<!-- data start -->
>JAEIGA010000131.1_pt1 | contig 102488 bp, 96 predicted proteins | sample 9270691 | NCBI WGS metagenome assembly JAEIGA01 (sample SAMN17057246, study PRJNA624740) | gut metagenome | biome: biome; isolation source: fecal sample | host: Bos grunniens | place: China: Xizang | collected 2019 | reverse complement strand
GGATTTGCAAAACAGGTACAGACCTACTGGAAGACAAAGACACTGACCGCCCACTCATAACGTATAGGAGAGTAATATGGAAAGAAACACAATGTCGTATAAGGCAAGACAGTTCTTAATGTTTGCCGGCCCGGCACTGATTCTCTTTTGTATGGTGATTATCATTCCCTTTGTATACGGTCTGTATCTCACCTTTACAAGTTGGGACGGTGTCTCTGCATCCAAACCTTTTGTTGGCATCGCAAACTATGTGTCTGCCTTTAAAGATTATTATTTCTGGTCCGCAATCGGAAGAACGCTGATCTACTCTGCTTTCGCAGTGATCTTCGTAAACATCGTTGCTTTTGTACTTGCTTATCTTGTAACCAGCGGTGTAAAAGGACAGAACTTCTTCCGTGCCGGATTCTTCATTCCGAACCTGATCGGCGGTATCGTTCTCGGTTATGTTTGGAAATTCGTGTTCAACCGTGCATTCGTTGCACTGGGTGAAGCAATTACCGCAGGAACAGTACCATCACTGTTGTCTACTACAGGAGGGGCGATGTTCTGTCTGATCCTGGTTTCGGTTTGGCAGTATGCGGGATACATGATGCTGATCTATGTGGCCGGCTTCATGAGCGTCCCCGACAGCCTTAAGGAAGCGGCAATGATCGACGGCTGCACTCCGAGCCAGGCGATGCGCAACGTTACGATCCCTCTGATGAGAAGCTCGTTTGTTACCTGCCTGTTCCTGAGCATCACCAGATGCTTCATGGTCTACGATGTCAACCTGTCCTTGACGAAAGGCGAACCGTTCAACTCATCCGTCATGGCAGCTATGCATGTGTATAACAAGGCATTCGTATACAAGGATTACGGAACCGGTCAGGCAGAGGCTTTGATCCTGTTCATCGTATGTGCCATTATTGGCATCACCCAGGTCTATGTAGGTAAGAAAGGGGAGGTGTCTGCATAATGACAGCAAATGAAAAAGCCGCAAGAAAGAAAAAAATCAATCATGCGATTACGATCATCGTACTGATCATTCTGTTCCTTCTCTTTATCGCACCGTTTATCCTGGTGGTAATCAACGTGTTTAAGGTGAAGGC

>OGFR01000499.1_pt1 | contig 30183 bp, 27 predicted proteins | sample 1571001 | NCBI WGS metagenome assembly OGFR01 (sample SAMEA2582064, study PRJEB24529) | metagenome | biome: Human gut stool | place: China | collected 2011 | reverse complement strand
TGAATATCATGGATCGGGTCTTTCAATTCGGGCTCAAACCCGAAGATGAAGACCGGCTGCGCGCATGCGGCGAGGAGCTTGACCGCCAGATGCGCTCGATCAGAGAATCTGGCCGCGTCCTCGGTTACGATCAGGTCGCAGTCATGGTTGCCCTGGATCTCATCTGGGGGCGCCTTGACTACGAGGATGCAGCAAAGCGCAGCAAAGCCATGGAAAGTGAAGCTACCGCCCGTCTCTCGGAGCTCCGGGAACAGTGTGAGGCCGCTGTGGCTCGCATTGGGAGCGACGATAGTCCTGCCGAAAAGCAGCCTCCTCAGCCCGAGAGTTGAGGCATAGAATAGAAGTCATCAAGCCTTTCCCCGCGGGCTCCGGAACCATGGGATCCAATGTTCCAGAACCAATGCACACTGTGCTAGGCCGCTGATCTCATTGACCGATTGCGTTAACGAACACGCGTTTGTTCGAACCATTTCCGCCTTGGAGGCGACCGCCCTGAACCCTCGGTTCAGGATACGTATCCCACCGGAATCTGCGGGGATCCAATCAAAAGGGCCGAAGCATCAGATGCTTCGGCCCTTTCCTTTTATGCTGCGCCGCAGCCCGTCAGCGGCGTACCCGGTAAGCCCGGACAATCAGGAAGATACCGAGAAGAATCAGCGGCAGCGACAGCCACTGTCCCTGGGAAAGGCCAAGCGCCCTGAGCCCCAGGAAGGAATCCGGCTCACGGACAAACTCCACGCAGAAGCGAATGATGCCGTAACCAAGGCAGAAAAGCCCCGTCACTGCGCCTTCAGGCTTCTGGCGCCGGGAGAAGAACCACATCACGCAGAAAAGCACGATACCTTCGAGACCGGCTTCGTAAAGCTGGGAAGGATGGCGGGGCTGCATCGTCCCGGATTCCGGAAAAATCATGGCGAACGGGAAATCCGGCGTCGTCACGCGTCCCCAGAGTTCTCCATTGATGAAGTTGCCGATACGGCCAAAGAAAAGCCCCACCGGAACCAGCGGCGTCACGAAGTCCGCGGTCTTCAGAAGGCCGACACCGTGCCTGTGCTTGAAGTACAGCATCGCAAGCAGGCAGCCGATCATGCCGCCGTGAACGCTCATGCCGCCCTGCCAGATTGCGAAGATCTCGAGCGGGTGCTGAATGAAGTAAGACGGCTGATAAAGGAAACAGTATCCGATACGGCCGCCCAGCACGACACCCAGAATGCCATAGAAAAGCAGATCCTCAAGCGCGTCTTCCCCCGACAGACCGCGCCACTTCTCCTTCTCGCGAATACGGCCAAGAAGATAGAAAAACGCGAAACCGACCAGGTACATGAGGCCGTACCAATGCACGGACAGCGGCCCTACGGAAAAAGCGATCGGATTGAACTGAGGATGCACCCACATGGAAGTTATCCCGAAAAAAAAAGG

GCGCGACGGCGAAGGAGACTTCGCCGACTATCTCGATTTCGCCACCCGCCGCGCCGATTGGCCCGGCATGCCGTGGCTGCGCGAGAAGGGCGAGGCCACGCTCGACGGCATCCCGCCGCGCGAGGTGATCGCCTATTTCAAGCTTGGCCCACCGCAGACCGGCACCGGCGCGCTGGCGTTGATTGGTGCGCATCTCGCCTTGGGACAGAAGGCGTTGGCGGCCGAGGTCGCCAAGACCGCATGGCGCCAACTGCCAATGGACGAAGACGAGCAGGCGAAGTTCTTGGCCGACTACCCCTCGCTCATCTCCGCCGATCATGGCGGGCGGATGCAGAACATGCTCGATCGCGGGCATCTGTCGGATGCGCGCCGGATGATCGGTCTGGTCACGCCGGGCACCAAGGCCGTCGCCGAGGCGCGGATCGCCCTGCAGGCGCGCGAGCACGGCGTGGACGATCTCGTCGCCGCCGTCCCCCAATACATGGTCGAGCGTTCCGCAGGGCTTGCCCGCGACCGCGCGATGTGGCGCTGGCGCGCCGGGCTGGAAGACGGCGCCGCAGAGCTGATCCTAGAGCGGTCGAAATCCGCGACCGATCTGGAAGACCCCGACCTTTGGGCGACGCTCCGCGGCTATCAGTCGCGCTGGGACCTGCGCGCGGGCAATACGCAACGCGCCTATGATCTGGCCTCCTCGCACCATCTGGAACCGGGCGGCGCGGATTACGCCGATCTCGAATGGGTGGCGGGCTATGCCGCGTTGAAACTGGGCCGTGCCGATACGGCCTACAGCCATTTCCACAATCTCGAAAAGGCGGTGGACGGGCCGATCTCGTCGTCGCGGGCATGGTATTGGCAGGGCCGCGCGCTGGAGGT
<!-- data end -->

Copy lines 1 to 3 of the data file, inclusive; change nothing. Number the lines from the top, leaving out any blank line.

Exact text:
>JAEIGA010000131.1_pt1 | contig 102488 bp, 96 predicted proteins | sample 9270691 | NCBI WGS metagenome assembly JAEIGA01 (sample SAMN17057246, study PRJNA624740) | gut metagenome | biome: biome; isolation source: fecal sample | host: Bos grunniens | place: China: Xizang | collected 2019 | reverse complement strand
GGATTTGCAAAACAGGTACAGACCTACTGGAAGACAAAGACACTGACCGCCCACTCATAACGTATAGGAGAGTAATATGGAAAGAAACACAATGTCGTATAAGGCAAGACAGTTCTTAATGTTTGCCGGCCCGGCACTGATTCTCTTTTGTATGGTGATTATCATTCCCTTTGTATACGGTCTGTATCTCACCTTTACAAGTTGGGACGGTGTCTCTGCATCCAAACCTTTTGTTGGCATCGCAAACTATGTGTCTGCCTTTAAAGATTATTATTTCTGGTCCGCAATCGGAAGAACGCTGATCTACTCTGCTTTCGCAGTGATCTTCGTAAACATCGTTGCTTTTGTACTTGCTTATCTTGTAACCAGCGGTGTAAAAGGACAGAACTTCTTCCGTGCCGGATTCTTCATTCCGAACCTGATCGGCGGTATCGTTCTCGGTTATGTTTGGAAATTCGTGTTCAACCGTGCATTCGTTGCACTGGGTGAAGCAATTACCGCAGGAACAGTACCATCACTGTTGTCTACTACAGGAGGGGCGATGTTCTGTCTGATCCTGGTTTCGGTTTGGCAGTATGCGGGATACATGATGCTGATCTATGTGGCCGGCTTCATGAGCGTCCCCGACAGCCTTAAGGAAGCGGCAATGATCGACGGCTGCACTCCGAGCCAGGCGATGCGCAACGTTACGATCCCTCTGATGAGAAGCTCGTTTGTTACCTGCCTGTTCCTGAGCATCACCAGATGCTTCATGGTCTACGATGTCAACCTGTCCTTGACGAAAGGCGAACCGTTCAACTCATCCGTCATGGCAGCTATGCATGTGTATAACAAGGCATTCGTATACAAGGATTACGGAACCGGTCAGGCAGAGGCTTTGATCCTGTTCATCGTATGTGCCATTATTGGCATCACCCAGGTCTATGTAGGTAAGAAAGGGGAGGTGTCTGCATAATGACAGCAAATGAAAAAGCCGCAAGAAAGAAAAAAATCAATCATGCGATTACGATCATCGTACTGATCATTCTGTTCCTTCTCTTTATCGCACCGTTTATCCTGGTGGTAATCAACGTGTTTAAGGTGAAGGC

>OGFR01000499.1_pt1 | contig 30183 bp, 27 predicted proteins | sample 1571001 | NCBI WGS metagenome assembly OGFR01 (sample SAMEA2582064, study PRJEB24529) | metagenome | biome: Human gut stool | place: China | collected 2011 | reverse complement strand